participants as co-creators, and she will bring in specialists in

—Xian Horn

The engagement with universal design has the halo effect of

by students using materials from OSL partners including York Spinal Cord Injury Association have yielded five outside physical and occupational therapy as advisors. enriching students’ awareness of wearable technology and its potential. For Priyal Parikh, an MFA Design and Technology

Scaled for Impact

student who took Jun’s course at Parsons last fall, the journey to universal design included a personal dimension: Parikh

A major insight emerging from Jun’s work relates to scale and

suffers from severe lower back pain and began developing a

impact: “It’s one thing to make clothing for someone who has

back support incorporating a heating element to address her

a specific challenge, and another to build onto that research

symptoms. The project grew into a thesis, Imbrace, which

to create something serving a wider community or that’s

includes a customizable foundation garment for women,

universal,” she explains. “This is a long-term project to develop

designed in a version to be worn under clothes, as a vest-like

solutions that apply widely.” To that end, Open Style Lab is

piece topping a camisole or T-shirt, or as a support brace

partnering with Parsons to bring the 2017 Summer Program

sewn into a blazer. Lacking a fashion background, Parikh

to the Making Center this summer. The summer session is

found a mentor and thesis advisor in wearable tech specialist

open to students from around the world and from a variety of

Aneta Genova, who guided the construction of Imbrace’s

disciplinary backgrounds. Jun has received a record number

satin-and-boning prototypes. Parikh is combining digital

A sportswear-inspired top made with a Polartec compression fabric that has been overstitched to limit its stretch, created in the Wearable Solutions for People with Disabilities course for Jen Howell, a client with Type 1 Chiari malformation (EDS) whose shoulder chronically dislocates. The breathable fabric and comfort fit keep her shoulder in place during sleep, enabling her to wear the garment through the night. Team Jen: Lina Aquino, Priyal

“ I started to question how the

Parikh, Dave Utt, Taeyeon Kim, Raquel Cervantes.

fashion industry’s idealized body measurements exclude whole populations.”

skills from her Design and Technology curriculum, research

apparel cheaply, exclude whole populations.” During her

methods from universal fashion, and her undergraduate

time at Parsons, Chiriboga has designed clothing with

business degree into an entrepreneurial venture: Imbrace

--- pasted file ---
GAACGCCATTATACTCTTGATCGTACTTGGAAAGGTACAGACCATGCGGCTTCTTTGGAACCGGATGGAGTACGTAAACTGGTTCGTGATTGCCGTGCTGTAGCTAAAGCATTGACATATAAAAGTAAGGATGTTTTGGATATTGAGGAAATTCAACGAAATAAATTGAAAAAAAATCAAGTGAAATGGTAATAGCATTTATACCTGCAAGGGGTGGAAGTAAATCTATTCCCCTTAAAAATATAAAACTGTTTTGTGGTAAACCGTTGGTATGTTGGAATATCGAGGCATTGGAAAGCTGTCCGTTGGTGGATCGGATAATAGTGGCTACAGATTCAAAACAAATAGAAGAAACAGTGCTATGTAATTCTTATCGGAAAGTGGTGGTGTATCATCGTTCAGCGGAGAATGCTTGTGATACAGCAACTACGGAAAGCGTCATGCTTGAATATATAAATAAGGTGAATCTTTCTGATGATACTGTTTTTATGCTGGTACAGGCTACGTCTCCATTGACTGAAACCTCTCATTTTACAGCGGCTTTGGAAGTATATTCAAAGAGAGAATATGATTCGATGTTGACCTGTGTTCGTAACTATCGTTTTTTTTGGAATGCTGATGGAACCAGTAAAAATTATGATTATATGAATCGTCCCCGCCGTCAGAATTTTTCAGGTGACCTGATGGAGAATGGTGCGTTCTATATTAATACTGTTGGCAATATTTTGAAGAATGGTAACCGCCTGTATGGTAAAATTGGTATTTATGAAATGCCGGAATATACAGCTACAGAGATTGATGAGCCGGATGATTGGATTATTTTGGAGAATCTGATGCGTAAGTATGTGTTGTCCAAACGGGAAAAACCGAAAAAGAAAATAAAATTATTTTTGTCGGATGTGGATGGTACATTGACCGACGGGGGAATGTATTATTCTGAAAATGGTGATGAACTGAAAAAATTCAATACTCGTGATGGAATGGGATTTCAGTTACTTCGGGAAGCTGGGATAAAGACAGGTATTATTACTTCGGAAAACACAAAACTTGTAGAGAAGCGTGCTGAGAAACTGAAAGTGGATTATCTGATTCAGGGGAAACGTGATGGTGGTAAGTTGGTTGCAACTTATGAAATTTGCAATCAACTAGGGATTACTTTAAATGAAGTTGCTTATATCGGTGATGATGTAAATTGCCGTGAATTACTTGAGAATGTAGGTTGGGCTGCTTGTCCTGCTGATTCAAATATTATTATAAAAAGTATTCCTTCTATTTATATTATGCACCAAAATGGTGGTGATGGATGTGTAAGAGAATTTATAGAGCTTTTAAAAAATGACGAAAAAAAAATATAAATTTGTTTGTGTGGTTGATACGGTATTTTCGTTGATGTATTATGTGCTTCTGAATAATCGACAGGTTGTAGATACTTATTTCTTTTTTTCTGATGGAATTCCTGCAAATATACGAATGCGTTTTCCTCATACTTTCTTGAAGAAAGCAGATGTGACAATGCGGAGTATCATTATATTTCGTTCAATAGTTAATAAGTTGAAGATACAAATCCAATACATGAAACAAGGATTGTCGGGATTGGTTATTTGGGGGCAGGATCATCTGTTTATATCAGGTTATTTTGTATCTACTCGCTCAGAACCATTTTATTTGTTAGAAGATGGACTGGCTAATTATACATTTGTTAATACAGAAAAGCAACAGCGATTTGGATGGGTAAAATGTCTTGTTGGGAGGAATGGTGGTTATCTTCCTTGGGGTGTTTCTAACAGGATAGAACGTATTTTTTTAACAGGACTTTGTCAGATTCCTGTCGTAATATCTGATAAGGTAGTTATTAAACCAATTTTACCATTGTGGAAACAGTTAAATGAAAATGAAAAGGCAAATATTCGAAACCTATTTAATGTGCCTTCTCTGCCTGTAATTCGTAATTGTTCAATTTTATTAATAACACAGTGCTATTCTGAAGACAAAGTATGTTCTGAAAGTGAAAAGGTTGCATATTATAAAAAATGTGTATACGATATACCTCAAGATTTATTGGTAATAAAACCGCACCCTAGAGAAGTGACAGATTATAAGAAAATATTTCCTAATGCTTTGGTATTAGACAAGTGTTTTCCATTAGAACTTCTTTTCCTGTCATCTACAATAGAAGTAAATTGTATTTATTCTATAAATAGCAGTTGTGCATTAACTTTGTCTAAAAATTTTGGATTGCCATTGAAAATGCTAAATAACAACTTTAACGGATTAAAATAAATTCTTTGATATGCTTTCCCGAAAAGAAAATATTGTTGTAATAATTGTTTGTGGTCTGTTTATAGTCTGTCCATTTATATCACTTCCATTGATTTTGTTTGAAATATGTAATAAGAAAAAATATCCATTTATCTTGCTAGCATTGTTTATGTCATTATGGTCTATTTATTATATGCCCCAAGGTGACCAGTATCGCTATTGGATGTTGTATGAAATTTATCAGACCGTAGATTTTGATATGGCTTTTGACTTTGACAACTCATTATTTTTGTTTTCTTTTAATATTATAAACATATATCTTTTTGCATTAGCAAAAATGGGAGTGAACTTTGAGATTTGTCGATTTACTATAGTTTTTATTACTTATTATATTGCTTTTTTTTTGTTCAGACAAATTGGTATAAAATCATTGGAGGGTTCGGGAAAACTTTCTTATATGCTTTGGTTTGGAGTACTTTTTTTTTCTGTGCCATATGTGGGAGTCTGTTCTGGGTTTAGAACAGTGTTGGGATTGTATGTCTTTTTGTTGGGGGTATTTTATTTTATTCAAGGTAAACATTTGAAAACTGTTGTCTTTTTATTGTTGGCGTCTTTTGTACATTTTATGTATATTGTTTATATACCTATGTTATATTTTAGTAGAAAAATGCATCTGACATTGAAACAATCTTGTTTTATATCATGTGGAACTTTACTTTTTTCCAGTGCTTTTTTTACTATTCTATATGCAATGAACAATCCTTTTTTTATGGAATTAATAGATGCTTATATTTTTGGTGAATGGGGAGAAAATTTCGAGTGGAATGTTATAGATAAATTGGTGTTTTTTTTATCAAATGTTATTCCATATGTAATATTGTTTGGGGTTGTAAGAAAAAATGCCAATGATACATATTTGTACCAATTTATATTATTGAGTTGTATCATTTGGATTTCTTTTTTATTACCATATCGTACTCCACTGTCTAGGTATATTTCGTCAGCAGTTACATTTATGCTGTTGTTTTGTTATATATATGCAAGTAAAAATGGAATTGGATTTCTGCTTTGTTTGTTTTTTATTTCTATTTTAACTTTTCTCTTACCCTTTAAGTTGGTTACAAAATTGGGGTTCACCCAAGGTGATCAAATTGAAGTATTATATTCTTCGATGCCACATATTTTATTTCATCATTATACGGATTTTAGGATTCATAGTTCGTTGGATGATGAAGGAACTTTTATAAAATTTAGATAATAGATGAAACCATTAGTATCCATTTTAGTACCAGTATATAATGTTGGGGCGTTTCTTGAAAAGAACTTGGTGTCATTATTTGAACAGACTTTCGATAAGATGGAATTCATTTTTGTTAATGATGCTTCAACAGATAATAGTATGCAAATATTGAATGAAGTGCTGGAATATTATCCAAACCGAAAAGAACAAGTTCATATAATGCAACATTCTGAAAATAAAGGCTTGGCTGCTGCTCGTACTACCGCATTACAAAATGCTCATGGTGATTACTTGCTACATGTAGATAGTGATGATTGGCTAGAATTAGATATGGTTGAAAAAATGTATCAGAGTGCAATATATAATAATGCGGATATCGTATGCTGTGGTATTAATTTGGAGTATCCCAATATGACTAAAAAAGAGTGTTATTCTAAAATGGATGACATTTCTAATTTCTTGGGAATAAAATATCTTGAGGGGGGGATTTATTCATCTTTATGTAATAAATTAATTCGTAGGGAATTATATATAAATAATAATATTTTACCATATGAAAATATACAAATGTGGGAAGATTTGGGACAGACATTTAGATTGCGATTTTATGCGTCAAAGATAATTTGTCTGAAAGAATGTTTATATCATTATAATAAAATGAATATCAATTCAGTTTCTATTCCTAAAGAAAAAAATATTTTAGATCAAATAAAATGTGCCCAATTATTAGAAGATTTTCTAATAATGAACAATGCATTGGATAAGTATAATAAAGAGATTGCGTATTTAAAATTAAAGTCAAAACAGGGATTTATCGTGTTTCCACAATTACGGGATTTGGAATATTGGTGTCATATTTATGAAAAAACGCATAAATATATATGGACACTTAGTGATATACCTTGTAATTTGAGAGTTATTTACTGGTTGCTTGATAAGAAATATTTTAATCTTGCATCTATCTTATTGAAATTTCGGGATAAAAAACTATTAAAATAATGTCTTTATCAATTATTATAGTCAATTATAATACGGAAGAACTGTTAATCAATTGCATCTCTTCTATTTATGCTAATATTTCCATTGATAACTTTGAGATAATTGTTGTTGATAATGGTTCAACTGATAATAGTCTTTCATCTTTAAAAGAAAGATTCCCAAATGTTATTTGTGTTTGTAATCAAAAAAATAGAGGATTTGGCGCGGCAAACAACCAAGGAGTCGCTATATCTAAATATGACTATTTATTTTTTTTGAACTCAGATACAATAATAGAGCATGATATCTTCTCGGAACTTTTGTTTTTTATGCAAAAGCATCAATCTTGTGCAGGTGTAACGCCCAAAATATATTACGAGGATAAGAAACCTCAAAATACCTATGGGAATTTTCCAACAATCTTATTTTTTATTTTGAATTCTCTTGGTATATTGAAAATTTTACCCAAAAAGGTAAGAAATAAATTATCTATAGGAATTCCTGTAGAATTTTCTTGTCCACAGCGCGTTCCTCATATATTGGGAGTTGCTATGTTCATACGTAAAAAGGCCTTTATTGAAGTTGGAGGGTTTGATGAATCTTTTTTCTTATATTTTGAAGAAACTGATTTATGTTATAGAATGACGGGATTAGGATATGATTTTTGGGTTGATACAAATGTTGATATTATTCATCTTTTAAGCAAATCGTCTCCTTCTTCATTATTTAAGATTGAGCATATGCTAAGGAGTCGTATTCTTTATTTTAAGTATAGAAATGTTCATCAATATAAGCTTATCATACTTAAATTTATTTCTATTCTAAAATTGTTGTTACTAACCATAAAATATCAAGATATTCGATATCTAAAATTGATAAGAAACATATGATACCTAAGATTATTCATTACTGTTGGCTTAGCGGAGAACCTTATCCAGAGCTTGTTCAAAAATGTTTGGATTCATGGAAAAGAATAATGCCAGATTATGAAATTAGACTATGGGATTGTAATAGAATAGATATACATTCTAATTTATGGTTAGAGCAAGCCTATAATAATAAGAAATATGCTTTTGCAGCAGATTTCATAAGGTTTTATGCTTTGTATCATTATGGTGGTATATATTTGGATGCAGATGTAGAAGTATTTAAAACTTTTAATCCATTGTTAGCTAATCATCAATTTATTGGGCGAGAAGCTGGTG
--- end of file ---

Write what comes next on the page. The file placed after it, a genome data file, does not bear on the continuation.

special features for patients on dialysis and individuals with

will soon be available in a variety of options on Parikh’s

cerebral palsy, diabetes, and, currently, visual impairment.

e-commerce site. “The process got me to rethink what

Lina Aquino, a classmate and BFA Fashion Design senior,

wearable tech is,” says Parikh. “Tech isn’t just clothing

adds, “Body standards in fashion are changing, but the

with embedded electronics. Technical fibers and magnetic

industry still leaves out a lot of people. The average

closures are also tech. To solve a problem, Imbrace didn’t

American woman is between size 16 and 18; a lot of makers

need Arduino; it needed high-performance materials and a

don’t even offer those sizes.” For her senior thesis, Aquino

design that you’d want to wear and that would get people

is creating a clothing line for people who have lost limbs, a

talking about back pain.”

choice driven by a desire to “make a difference in the world.”

Camila Chiriboga, a senior in the BFA Fashion Design program, was inspired by the course to develop new

Hybrid Practice and Hospital Gowns

human-centered methods and ask provocative questions

Chiriboga’s and Aquino’s work travels along paths opened

about changes needed in creative industries. “We started by

up by alumna Lucy Jones, BFA Fashion Design ’15, a

spending time with Xian, hearing about her needs, observing

designer whose groundbreaking universal design has

her body in motion. I was used to making prototypes in

already had broad impact. Even as she was finishing her

the studio; user research and tailoring for a specific person

degree, Jones was establishing collaborations with start-ups

were newer,” she says. “Working with Xian helped me see

like Care and Wear and Runway for Dreams, a nonprofit that